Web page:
[Syrphidae] freeze tolerance in tree-hole species

Pierre MILLE mille_pierre at yahoo.fr
Tue Feb 9 14:03:52 GMT 2010

Hello everyone,
Let me introduce myself my name is Peter and I live near Paris in France. I am a beginner in the study of hoverflies and recently subscribed to this forum. 
I am not confronted with such temperature differences, but I was wondering if there is a threshold when tempérarure is very low for the survival of hoverflies. Do you also have noticed a decline in the number of hoverflies due to different heat waves.
Best Wishes

Pierre MILLE 
3 avenue des buttes blanches
95220 Herblay


--- En date de : Mar 9.2.10, Frank Van de Meutter <Frank.VandeMeutter at Bio.kuleuven.be> a écrit :

De: Frank Van de Meutter <Frank.VandeMeutter at Bio.kuleuven.be>
Objet: Re: [Syrphidae] freeze tolerance in tree-hole species
À: "Hoverfly discussion list" <syrphidae at lists.nottingham.ac.uk>
Date: Mardi 9 Février 2010, 14h27

Thanks to all for the swift responses (including several private ones).

I am well aware that many species may easily cope with frost just by the simple observation that they do occur in colder climates than is here the case. No doubt frost-tolerance will be species- and possibly population-specific. Therefore I still deem it possible that (high) mortality may occur in some Belgian species, especially in less optimal habitats (small holes that easily freeze, holes that are too open, ...). Ore maybe some southern species/populations that had shifted over the past 15 warm winters to Belgium will now be affected? Also note that species distributions in other groups may be directly linked to survival of larvae in relation to temperature, why not in treehole syrphids? (we do have nothern and southern treehole syrphid species in Europe, don't we?
As such frost may be responsible for -why not- strong population fluctuations in time or range shifts. 
Anyways, I already observed a Myathropa larva caught in ice - within a couple of weeks I will  see whether such animals may survive (I now rather have the impression I could break it in two if I broke the ice :)). 



Wouter van Steenis schreef: 
Dear Frank and others,

Don't worry about them larvae and a little frost. In Nebraska (USA) I 
received 6 Mallota bautias larvae from Patrick Monk. He collected them on 
October 4 2003. I kept them in a small plastic container with less than half 
a liter of the substrate collected together with the larvae.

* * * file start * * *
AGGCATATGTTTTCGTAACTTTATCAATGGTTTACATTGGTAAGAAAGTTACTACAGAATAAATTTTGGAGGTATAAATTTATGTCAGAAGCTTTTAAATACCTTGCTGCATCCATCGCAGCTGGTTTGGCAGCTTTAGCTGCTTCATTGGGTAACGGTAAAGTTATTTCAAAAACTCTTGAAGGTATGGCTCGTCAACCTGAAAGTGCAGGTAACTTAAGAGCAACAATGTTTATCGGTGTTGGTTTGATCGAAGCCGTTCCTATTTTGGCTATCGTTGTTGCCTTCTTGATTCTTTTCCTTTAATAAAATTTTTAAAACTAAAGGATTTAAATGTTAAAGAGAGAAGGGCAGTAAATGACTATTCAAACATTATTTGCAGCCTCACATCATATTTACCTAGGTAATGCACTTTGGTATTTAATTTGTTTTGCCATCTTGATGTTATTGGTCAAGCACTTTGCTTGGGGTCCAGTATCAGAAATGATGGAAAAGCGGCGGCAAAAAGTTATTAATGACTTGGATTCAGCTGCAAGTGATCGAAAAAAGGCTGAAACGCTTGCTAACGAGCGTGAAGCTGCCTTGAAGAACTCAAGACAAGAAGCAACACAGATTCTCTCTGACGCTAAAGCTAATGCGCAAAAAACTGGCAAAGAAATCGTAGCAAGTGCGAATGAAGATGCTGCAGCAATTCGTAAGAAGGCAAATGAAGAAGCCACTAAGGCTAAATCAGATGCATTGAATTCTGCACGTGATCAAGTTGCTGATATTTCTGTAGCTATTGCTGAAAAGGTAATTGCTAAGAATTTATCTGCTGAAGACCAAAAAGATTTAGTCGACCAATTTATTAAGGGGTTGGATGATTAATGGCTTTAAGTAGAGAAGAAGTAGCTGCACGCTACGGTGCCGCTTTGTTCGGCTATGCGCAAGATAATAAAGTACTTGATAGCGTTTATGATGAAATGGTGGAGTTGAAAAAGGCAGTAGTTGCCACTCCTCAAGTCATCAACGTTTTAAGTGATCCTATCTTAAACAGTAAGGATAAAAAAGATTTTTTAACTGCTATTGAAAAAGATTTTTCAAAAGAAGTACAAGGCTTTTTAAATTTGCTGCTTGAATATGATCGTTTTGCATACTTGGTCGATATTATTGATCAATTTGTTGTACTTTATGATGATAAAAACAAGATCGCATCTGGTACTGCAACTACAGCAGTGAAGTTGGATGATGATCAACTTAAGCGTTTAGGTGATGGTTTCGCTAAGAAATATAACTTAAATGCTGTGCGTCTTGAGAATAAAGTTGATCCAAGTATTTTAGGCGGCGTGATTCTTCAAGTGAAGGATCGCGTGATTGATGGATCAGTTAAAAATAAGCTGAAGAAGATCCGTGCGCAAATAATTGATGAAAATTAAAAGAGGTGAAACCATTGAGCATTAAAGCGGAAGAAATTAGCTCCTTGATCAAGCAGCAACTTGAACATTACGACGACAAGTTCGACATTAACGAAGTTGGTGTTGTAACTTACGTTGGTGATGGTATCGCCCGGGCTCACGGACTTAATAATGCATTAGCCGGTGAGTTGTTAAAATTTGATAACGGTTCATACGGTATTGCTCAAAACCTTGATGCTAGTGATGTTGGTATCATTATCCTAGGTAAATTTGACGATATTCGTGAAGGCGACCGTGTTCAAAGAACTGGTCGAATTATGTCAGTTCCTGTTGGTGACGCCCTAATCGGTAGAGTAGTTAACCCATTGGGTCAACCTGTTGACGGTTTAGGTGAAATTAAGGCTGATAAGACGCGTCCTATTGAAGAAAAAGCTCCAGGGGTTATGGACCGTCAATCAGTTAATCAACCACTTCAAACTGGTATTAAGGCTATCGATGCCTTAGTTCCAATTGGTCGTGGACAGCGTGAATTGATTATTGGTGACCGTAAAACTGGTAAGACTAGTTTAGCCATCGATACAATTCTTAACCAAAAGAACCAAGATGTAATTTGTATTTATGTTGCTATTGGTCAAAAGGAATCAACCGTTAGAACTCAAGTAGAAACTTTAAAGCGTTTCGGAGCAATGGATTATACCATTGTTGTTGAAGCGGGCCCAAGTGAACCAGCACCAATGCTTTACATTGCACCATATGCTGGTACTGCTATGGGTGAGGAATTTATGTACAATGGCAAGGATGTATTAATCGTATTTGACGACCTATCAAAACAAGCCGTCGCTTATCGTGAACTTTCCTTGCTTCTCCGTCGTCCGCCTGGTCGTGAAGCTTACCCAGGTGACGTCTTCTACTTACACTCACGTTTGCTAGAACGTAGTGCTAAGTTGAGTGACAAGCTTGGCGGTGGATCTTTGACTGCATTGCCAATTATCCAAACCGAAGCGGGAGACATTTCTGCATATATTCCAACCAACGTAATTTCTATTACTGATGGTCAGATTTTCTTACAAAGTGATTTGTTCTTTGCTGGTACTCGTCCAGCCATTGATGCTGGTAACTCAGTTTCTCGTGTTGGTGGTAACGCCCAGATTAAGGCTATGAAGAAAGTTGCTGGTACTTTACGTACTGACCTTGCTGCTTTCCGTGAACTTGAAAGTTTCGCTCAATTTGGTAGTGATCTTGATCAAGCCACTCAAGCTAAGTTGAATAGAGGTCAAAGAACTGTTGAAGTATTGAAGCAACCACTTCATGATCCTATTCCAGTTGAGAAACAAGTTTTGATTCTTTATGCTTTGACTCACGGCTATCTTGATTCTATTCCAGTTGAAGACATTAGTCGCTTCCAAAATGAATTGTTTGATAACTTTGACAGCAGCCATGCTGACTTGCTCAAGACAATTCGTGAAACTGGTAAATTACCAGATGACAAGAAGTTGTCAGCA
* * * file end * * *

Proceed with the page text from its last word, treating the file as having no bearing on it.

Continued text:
I had the container in a small shed next to our house with temperatures 
equal to outside temperature.
Then winter came. It froze 20 degrees Celsius at daytime for some weeks. I 
don't know the minimum temperature, it must have been quite a bit colder. 
Both the larvae and the substrate were completely frozen. Shaking the 
container sounded like rattling a box with small wood pellets or something.
In spring the larvae came on temperature and went on living as if nothing 
happened. They pupated April 11 and 12 2004. The adults emerged April 27-29 
I know there is quite some literature on how insects manage to freeze and 
stay alive. It has something to do with changing all water content for carbo 
hydroxides so no harm will be done to the cells while freezing.
Off course these frozen insects won't have any cell activity, so they 
probably do not need any oxygen either.

Good luck with your winter search party!


----- Original Message ----- 
From: "Frank Van de Meutter" <Frank.VandeMeutter at Bio.kuleuven.be>
To: <syrphidae at lists.nottingham.ac.uk>
Sent: Tuesday, February 09, 2010 10:55 AM
Subject: [Syrphidae] freeze tolerance in tree-hole species

Hi all,

I planned this winter to start a search for some rare water filled 
treehole/treecavities inhabiting syrphids in Belgium. Winter is however 
particularly harsh here (and over much of Europe), and all these small 
water bodies that I visited are frozen for more than six weeks now. It 
appears to me that the whole of the water content in the tree rotholes and 
cavities is now frozen. This makes me question whether syrphid larvae will 
be able to survive these conditions? Even if not all is frozen, they 
should experience oxygen shortage? Comparably, in ponds and pools, it is 
known that severe frost may also wipe out a considerable fraction of the 
aquatic community (though I know nothing on syrphids living there). When 
the water starts to melt I will see whether many dead larvae can be found. 
Right now, I would like to ask whether anyone has some previous 
experience/knowledge on this?

beste wishes,

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